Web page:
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Not all pinched nerves cause pain

Discussion in 'General Discussion Subforum' started by stradivarius, Jan 2, 2018.

  1. stradivarius

    stradivarius Peer Supporter

  2. JanAtheCPA

    JanAtheCPA Beloved Grand Eagle

    @stradivarius, THANK YOU for this link!

    I have often brought up the example of phantom limb pain to convince people that there does not need to be any actual physical damage for the brain to create pain. This article, especially this paragraph, explains this perfectly:

    In a landmark book, Explain Pain, David Butler and Lorimer Moseley take a reader through examples like phantom limb pain to point out that physical damage to a nerve is not always necessary to cause pain. Even when a limb is gone, pain and sensation in the “phantom” limb is still felt. If pain is felt even in the absence of a peripheral nerve or limb for that matter, the central nervous system must be involved in the pain experience. They compare the nervous system to a sophisticated alarm system that has sensory “reporters” sending “danger messages” to the brain. In this sensitization process, they explain that nerves “backfire” and the alarm system becomes altered enough to “smudge” the signals. If one adds in a “thought virus” or two, the entire nervous system can become one angry alarm that will not shut off. Imagine a car alarm that will not shut off. Annoying and relentless, that is what nerve pain can be like; no pinching, squishing or crushing required.

    In that last sentence, you could also add "oxygen deprivation" to the list of things "not required" in order to create pain. I've been known to point out that oxygen deprivation was just a theory of Dr. Sarno's - the problem with it being that it doesn't explain a lot of chronic conditions that he himself later came to believe were TMS equivalents. I don't think he ever claimed that oxygen deprivation was anything other than a theory. He didn't take the time to prove it, because he didn't need to: even as a theory, it was a very useful and effective tool that has helped many people visualize a path and a reason for their pain. If they can do that, they can also visualize the pain being eased by a positive flow of oxygen, and reduce their pain. Visualization, after all, is a well-known and powerful tool.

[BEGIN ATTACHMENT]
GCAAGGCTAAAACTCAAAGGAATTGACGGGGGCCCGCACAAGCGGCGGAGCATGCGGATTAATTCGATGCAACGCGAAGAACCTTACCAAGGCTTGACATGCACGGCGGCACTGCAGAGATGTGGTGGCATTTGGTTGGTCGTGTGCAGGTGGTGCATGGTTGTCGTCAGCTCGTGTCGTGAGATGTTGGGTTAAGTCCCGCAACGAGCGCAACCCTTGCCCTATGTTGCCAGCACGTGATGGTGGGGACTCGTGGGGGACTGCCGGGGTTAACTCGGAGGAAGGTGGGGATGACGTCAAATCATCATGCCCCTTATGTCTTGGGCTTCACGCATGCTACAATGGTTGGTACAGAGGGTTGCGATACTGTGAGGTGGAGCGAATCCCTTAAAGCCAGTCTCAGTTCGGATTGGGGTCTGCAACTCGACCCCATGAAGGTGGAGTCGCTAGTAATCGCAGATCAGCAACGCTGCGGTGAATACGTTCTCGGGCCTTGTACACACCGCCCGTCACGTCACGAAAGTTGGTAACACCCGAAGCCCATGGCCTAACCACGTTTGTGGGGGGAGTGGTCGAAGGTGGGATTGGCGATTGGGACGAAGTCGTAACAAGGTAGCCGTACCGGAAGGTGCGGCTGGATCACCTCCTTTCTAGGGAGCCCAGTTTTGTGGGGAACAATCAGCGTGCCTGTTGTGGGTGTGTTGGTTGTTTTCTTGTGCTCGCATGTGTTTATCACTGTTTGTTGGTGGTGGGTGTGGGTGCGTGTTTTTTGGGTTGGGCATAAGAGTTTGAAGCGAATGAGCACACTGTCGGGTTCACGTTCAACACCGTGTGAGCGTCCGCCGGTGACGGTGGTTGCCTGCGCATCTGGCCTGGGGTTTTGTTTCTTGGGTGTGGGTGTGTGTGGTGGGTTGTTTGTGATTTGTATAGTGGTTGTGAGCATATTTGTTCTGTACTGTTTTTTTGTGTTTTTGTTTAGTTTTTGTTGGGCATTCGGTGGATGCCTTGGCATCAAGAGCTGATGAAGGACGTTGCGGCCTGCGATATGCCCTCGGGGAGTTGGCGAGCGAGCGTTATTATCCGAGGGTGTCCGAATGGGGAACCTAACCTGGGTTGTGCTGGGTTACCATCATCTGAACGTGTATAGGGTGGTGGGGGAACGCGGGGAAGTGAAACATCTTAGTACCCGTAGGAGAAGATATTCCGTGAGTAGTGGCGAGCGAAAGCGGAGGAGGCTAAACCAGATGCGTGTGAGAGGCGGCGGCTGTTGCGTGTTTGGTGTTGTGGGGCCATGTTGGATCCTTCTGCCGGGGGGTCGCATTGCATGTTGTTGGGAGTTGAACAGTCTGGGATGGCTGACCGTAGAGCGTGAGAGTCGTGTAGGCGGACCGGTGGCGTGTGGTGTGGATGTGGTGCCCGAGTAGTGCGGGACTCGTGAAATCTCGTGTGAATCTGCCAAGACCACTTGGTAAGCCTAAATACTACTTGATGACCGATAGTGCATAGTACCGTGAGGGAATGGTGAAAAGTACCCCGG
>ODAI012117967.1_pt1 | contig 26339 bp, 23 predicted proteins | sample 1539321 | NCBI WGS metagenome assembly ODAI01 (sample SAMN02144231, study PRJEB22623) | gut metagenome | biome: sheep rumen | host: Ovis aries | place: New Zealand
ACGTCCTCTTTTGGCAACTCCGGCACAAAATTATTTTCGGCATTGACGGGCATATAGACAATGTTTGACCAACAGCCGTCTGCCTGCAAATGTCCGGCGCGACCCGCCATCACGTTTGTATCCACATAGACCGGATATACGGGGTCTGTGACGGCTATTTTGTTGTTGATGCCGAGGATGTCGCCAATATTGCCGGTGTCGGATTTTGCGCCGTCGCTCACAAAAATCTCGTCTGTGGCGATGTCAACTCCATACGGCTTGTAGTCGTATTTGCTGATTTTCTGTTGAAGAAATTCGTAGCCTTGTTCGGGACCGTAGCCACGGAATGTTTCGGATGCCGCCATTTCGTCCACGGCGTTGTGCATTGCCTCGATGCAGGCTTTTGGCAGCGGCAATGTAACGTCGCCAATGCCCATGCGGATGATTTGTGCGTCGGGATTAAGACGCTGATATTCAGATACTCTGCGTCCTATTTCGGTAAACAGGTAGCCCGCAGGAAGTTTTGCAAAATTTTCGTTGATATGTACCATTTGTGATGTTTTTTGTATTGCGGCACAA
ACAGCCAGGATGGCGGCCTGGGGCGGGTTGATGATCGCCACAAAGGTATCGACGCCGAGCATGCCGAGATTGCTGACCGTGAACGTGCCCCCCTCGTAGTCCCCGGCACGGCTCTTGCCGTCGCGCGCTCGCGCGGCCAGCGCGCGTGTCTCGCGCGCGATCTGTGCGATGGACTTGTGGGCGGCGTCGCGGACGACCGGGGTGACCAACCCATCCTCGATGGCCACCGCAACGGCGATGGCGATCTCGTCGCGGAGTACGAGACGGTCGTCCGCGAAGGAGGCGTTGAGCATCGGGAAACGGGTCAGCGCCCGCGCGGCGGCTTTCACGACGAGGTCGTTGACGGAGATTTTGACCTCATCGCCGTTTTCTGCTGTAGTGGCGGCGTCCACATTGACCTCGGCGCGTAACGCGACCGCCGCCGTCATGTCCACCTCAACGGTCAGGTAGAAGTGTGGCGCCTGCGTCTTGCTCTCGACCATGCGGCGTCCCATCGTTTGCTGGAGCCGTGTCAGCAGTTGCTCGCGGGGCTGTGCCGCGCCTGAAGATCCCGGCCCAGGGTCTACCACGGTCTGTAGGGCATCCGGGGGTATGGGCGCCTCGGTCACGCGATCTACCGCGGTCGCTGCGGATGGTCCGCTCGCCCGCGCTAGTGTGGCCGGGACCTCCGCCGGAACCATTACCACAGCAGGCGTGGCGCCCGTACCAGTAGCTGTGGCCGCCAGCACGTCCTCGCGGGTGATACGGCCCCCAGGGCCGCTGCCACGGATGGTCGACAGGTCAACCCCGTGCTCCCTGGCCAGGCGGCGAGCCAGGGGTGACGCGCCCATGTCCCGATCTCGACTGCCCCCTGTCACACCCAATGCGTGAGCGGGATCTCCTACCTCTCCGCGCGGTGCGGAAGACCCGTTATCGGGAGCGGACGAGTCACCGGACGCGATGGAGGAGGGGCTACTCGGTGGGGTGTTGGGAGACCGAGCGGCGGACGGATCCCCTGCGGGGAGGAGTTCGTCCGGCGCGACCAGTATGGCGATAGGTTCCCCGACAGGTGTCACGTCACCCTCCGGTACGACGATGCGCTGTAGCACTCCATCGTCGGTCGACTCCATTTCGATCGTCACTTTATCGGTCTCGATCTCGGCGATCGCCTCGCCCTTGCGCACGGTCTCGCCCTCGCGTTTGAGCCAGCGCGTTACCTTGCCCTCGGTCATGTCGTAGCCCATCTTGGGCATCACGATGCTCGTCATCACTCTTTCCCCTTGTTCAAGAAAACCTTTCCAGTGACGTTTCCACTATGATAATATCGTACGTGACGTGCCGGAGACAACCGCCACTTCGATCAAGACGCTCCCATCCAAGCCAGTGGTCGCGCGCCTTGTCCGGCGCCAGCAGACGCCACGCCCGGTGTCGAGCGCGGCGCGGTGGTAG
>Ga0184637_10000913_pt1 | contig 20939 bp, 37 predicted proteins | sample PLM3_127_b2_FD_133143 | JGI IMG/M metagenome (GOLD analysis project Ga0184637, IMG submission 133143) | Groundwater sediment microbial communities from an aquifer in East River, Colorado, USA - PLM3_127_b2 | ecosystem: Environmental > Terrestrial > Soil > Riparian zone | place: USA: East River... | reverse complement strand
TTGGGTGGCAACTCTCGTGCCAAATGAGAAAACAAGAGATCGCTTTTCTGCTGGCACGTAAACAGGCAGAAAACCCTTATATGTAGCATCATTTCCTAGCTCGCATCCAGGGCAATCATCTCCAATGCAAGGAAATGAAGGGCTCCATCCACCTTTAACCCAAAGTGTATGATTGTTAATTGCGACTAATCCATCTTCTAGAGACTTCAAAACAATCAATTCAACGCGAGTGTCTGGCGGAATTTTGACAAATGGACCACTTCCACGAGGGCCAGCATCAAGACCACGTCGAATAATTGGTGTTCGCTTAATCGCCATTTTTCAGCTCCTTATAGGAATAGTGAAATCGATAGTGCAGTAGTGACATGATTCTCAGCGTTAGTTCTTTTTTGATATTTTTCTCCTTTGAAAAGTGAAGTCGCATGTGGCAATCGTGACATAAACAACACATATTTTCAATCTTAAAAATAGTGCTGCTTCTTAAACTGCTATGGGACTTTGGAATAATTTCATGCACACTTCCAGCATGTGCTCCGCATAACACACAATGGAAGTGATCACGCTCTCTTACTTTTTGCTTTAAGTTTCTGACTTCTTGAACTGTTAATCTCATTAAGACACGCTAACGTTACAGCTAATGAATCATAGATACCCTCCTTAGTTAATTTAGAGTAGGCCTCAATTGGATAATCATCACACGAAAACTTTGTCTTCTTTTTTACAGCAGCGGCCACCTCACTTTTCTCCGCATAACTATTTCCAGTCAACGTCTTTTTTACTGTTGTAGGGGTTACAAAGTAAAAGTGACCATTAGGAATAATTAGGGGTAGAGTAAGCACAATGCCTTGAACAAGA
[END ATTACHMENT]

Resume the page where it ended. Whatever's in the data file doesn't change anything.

I was struck by a couple more sentences in the article:
    It is not only tendonopathies that are misdiagnosed but other common pain states (diagnoses) are likely to include changes in peripheral and or central nervous systems , for example plantar fasciitis (plantar nerves) and tennis elbow(radial nerve).”
    And:
    Our view is that much chronic pain can be prevented with appropriate management in the acute stage. This has to include threat reducing education and control of nocioception.” (me: which, if I'm interpreting the definition correctly, is the individual's subjective perception of pain).
    Great find, thank you again!

    ~Jan

     
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  3. Duggit

    Duggit Well known member

    Butler & Moseley's Explain Pain book was published in 2003. Christina Lasich's article about them is dated February 16, 2010. It is sad that in 2018, the work of Butler & Moseley still goes largely unnoticed by the medical profession. Butler & Moseley now have published a second edition of Explain Pain. It is pricey at $90, but I think it is a "must read" for anyone who wants to understand TMS and its equivalents.

    Butler & Moseley make a compelling case that the brain causes ALL pain, whether it involves a structural abnormality or what Dr. Sarno called TMS. Their catchy and memorable (because of its absurdity) way to put the idea is: no brain, no pain. (Dr. Schubiner's catchy and less absurd, though I think a bit less accurate, version is: the reign of pain lies mainly in the brain.) A key corollary of Butler & Moseley's "no brain, no pain" is that you will have pain whenever your brain (all parts of it, conscious and unconscious) concludes there is more credible evidence that you are in danger than there is credible evidence that you are safe. When they speak of credible evidence of danger or safety, they are referring not just to biological factors but to psychological factors and social factors as well. Their "thought virus" concept is an interesting aspect of psychological factors. A thought virus is a harmful metaphor or simile such as "my pain is a killer," "I have stabbing pain," or "my knee is like a rusty hinge." Thought viruses can tip the danger/safety balance to the danger side.
     
    Last edited: Jan 3, 2018
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  4. BruceMC

    BruceMC Beloved Grand Eagle

    Seems to explain too why TMS selects those symptoms that are most likely to make us fearful.
     
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